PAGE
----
Hungary’s Economy: More Growth Without More Debt
PricewaterhouseCoopers’ recently published the findings of its annual survey of Hungarian CEOs. Results show that Hungary’s top managers are quite upbeat, 82 percent saying they see a positive future for their companies, while only 46 percent express confidence in global economic growth.
A recent post over at Forbes puts Hungary’s state bonds on the top 10 must-buy investments, mentioning that the policies of the Hungarian central bank support growth and that the Orbán Government is pro-growth too, particularly in fiscal policies that boost investor confidence.
Investors disappointed about the FED’s cautious base-rate policy may want to consider turning to Hungarian state bonds instead. But if they do, that’s not just because of Forbes’ tip but also because Hungary’s strict financial and monetary policies have spurred significant GDP growth without increasing state debt. No wonder then that experts say that Hungary’s economy is due for a credit rating upgrade. Markets seem to share the optimism of those Hungarian CEOs. Let’s have a look at some of the reasons behind that optimism.
“If we consider our economy in light of the half century between 1960 and 2010, we may see that it was only capable of fast growth when it accumulated significant external debt. The historic significance of the performance of the Hungarians today is that the growth that started in 2014 is not undermining our external trade balance.” Prime Minister Viktor Orbán, State of the Nation speech, February 27th, 2015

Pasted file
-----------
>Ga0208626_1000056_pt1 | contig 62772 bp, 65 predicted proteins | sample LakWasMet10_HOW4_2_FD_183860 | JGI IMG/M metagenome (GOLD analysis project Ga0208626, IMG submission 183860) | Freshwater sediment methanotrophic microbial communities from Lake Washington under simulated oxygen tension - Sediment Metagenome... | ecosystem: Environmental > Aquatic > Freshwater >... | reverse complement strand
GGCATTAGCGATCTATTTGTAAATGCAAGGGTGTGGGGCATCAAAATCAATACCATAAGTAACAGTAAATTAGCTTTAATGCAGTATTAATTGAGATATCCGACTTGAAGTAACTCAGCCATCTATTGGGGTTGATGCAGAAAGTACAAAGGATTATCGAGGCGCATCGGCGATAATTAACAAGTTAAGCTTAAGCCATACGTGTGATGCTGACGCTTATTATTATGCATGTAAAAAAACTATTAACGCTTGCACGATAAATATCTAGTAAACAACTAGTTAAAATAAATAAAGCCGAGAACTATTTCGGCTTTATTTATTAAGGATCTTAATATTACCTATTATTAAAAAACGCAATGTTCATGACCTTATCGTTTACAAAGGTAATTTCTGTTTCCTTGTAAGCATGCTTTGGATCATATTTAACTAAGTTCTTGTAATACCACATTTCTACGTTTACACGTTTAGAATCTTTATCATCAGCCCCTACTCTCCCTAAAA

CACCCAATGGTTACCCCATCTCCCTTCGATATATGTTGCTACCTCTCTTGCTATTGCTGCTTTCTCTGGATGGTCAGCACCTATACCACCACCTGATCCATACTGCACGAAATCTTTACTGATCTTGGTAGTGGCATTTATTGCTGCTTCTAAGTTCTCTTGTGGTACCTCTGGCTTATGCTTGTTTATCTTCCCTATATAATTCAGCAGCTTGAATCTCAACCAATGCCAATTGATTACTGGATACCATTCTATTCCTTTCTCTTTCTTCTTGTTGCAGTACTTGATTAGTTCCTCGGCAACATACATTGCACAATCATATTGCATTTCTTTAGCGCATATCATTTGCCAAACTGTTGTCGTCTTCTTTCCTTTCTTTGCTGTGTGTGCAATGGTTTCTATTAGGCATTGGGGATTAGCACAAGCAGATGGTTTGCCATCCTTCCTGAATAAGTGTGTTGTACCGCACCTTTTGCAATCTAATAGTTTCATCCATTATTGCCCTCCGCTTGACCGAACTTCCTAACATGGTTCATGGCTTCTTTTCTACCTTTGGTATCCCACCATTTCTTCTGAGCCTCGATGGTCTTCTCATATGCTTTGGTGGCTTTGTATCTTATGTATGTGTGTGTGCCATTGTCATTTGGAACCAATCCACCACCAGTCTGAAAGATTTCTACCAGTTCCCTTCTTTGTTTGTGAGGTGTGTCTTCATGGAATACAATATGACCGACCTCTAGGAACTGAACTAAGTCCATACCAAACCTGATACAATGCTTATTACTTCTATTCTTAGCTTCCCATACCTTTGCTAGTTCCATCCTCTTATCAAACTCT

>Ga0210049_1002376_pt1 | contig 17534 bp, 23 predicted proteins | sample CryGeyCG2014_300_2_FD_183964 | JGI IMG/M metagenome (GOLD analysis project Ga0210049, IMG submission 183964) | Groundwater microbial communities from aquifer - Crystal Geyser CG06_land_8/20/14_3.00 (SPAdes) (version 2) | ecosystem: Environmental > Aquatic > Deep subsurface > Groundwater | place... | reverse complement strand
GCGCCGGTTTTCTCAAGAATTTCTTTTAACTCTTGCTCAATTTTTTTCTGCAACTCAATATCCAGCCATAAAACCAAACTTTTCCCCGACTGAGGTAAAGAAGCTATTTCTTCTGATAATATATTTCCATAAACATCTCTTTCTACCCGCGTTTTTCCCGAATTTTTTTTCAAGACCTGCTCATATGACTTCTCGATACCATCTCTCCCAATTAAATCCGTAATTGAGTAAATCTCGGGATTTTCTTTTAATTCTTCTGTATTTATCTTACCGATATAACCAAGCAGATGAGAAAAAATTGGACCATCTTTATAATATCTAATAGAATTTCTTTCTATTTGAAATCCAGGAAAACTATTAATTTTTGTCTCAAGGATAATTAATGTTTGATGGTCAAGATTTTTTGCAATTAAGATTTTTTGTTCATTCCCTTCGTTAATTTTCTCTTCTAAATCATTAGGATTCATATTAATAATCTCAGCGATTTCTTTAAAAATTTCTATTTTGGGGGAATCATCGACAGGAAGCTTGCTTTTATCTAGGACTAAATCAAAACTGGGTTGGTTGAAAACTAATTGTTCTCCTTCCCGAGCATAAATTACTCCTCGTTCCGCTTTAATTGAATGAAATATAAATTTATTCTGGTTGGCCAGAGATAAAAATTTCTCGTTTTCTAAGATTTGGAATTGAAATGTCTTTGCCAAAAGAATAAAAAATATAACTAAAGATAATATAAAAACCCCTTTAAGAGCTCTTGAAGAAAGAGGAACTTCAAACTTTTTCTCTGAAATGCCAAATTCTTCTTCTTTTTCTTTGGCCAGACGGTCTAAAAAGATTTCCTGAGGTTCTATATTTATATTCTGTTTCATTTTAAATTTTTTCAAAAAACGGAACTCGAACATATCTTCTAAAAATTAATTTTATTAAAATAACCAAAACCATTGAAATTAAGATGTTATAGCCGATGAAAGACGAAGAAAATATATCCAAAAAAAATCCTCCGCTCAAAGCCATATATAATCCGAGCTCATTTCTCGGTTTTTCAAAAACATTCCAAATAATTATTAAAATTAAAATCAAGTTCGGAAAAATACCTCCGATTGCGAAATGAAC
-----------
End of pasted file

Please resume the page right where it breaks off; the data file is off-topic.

“Hungary is getting on a growth path that allows expansion without increasing state debt.” Mihály Varga, Minister for National Economy
These two quotes offer good explanation of why some continue to be bullish on Hungary. According to preliminary data, Hungary’s GDP growth in 2014 reached 3.6 percent, putting it among the highest in the EU and silencing those critics who had said that any forecasts above 3 percent were too optimistic. The annual budget deficit, meanwhile, remained under the 3 percent Maastricht threshold. Elsewhere in the EU, Greece is still negotiating bailout packages, while France struggles to get its budget deficit under 3 percent, a target they have been unable to reach since the beginning of the financial crisis. High unemployment continues to plague many EU member states, but in Hungary, joblessness has hit new record lows.
With last year’s GDP growth, Hungary’s GDP has climbed back to the pre-crisis level. Managing to expand while at the same time reducing the debt-to-GDP ratio is not easy in post-crisis times. It required some outside-the-box approaches, so-called “unorthodox” policies from the Orbán Government. But it also required sacrifices from businesses and private citizens.
The challenge now, of course, is to maintain the growth, and it looks like economic figures are going to allow the government to move forward on a plan to significantly decrease the bank levy in exchange for banks boosting lending. That would make it easier for businesses in Hungary to increase investment, adding to the record-high investment statistics, and contribute to further growth.
Hungary has had to work hard to prove itself, but those who are predicting a credit rating upgrade, may finally be right.